The NPS has announced an annual cap of 1,500 on Mount McKinley climbers. Officials believe that unchecked growth in McKinley climbing would lead to intolerable crowding, put too much strain on park resources, cause environmental problems, and compromise climber safety. Are caps on the way in other climbing parks?
During the halcyon years of climbing in the national parks, routes were uncrowded and the rules regulating climbing were scanty and simple. But that golden age was fading quickly by the 1970s and is now only a memory. Today, popular routes attract hordes of climbers and climbing is heavily regulated.
Thanks to Climbing Management Plans (CMPs) and related rules making, climbers are now routinely instructed as to how, where, and when they can climb. These rules generally make good sense. We need to protect park resources, honor the cultural beliefs of native peoples, insure that climbing doesn’t unduly interfere with other recreational activities, and of course, make climbing as safe and enjoyable as practicable.
Much attention has been focused on the “how” of climbing in the parks. Thanks to reasonable rules and evolving ethics, “clean” climbing has prevailed for quite a while. There’s scarcely a thoughtful person who doesn’t appreciate the good that has come out of putting a stop to the accumulation of bolts, backoff slings, and miscellaneous hardware in places where it doesn’t belong.
Climbing is banned where and when it is obviously inappropriate. Thus, for example, we don’t see climbers making their way across the iconic faces at Mount Rushmore, standing atop delicate sandstone arches, scaling cliffs on which peregrine falcons are nesting, or establishing routes that begin scant feet from picnic shelters. There are even some “voluntary bans,” such as the one that discourages climbing on Devils Tower during June, a favored time for Native American rituals.
In certain parks, safety concerns and other factors bring extra measures into play. The rules enforced in Alaska’s Denali National Park & Preserve are a conspicuous example. If you want to take a crack at climbing 20,320-foor Mt. McKinley, you must not only pre-register and pay a $200 climbing fee, but also submit to a safety-oriented pre-registration evaluation and attend a special orientation at the Talkeetna Mountaineering Center.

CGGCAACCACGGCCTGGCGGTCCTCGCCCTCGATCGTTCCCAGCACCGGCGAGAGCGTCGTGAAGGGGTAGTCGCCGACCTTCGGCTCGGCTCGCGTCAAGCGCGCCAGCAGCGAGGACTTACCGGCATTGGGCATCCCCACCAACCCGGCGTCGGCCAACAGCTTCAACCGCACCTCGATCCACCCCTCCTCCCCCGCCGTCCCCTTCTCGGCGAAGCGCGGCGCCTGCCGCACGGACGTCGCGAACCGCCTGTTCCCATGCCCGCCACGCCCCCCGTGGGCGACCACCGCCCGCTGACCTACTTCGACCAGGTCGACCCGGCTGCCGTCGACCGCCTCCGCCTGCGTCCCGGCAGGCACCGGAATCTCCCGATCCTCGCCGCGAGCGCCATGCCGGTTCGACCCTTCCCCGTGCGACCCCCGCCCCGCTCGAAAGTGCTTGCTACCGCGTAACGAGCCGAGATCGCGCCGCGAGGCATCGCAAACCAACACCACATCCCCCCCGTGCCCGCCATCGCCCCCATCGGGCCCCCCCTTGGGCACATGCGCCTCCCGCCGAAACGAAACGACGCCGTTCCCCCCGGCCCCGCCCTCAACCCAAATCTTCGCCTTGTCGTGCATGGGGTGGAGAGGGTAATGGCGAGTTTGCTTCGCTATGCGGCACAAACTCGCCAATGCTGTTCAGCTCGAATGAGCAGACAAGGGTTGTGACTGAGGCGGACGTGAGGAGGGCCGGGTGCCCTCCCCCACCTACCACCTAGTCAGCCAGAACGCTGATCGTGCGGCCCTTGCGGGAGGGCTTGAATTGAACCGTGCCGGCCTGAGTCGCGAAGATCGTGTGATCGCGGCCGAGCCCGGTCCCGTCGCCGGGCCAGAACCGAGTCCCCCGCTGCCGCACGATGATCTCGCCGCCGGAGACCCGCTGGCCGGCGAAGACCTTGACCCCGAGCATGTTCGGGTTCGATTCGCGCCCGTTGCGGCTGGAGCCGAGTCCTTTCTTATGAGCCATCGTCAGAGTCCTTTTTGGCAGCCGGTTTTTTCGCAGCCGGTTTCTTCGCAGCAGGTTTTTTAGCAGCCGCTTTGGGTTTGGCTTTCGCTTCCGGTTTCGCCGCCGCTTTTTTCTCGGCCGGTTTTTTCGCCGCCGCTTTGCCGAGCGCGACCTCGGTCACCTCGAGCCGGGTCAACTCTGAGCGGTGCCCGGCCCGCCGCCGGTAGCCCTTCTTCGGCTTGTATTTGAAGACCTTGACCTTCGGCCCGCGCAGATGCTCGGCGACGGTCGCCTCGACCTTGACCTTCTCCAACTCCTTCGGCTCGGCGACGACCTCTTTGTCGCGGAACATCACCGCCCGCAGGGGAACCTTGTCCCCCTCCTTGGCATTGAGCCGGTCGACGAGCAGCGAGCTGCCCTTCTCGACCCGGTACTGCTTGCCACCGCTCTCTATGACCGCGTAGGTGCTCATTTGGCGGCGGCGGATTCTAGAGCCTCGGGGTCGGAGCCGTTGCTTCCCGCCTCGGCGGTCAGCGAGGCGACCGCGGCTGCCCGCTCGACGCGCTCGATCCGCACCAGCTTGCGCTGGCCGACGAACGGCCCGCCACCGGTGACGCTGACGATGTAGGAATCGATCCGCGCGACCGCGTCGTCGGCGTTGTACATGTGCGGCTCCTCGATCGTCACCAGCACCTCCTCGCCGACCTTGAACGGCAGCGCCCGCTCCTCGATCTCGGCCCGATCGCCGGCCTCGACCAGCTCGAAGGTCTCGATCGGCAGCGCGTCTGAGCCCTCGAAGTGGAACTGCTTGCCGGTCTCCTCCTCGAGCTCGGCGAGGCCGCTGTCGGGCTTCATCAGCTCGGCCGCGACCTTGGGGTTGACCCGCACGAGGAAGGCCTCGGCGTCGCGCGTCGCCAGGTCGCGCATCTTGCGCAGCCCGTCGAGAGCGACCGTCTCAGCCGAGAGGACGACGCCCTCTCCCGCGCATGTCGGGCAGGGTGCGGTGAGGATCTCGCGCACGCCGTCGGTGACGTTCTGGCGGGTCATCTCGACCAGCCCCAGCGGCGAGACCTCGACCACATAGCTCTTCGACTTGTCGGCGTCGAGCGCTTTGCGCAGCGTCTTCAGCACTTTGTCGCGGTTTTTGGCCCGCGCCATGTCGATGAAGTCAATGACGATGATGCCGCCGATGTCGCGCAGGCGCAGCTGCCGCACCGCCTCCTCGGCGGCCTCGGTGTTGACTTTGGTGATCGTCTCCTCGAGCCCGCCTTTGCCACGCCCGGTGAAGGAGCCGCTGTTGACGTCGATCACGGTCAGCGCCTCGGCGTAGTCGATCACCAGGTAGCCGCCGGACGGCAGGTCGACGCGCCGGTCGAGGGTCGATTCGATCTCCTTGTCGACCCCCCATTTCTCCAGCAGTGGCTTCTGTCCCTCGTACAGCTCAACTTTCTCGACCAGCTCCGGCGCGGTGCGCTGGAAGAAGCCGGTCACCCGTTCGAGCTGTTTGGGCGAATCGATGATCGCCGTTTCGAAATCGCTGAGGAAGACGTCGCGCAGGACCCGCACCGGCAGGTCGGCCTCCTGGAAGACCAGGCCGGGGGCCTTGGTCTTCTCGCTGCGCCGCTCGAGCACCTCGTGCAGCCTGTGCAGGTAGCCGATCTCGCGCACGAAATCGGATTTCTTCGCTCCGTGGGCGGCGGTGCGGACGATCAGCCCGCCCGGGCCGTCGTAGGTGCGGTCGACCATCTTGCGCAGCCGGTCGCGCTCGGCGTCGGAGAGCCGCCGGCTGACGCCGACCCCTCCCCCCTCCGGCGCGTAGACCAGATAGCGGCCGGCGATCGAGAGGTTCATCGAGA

Constraints like these haven’t diminished Mount McKinley’s popularity with mountaineers. Being a 20,000-footer, the highest peak in North America, fairly easy to get to, and a difficult climb (success rate about 50 percent), McKinley has long been popular as a special challenge or a warm-up climb for the Himalayas. These days McKinley is a trendy place, attracting hundreds of climbers from all over the world who are trying to bag the seven summits – that is, climb the highest peak on each of the seven continents. Nearly half of the climbers who attempted McKinley this year were internationals, mostly Europeans and Asians.
It is highly germane that the climbing in any given year is both spatially and temporally concentrated. A McKinley climb usually takes 14-18 days, 95% of the climbers use the same route (the West Buttress), and nearly all of the climbing takes place in May or June, the only two months that offer even remotely tolerable weather. (It is McKinley’s almost relentlessly rotten weather that makes it one of the world’s most dangerous mountains. Ninety-four people have died on the mountain’s flanks so far, plus one on the very top.)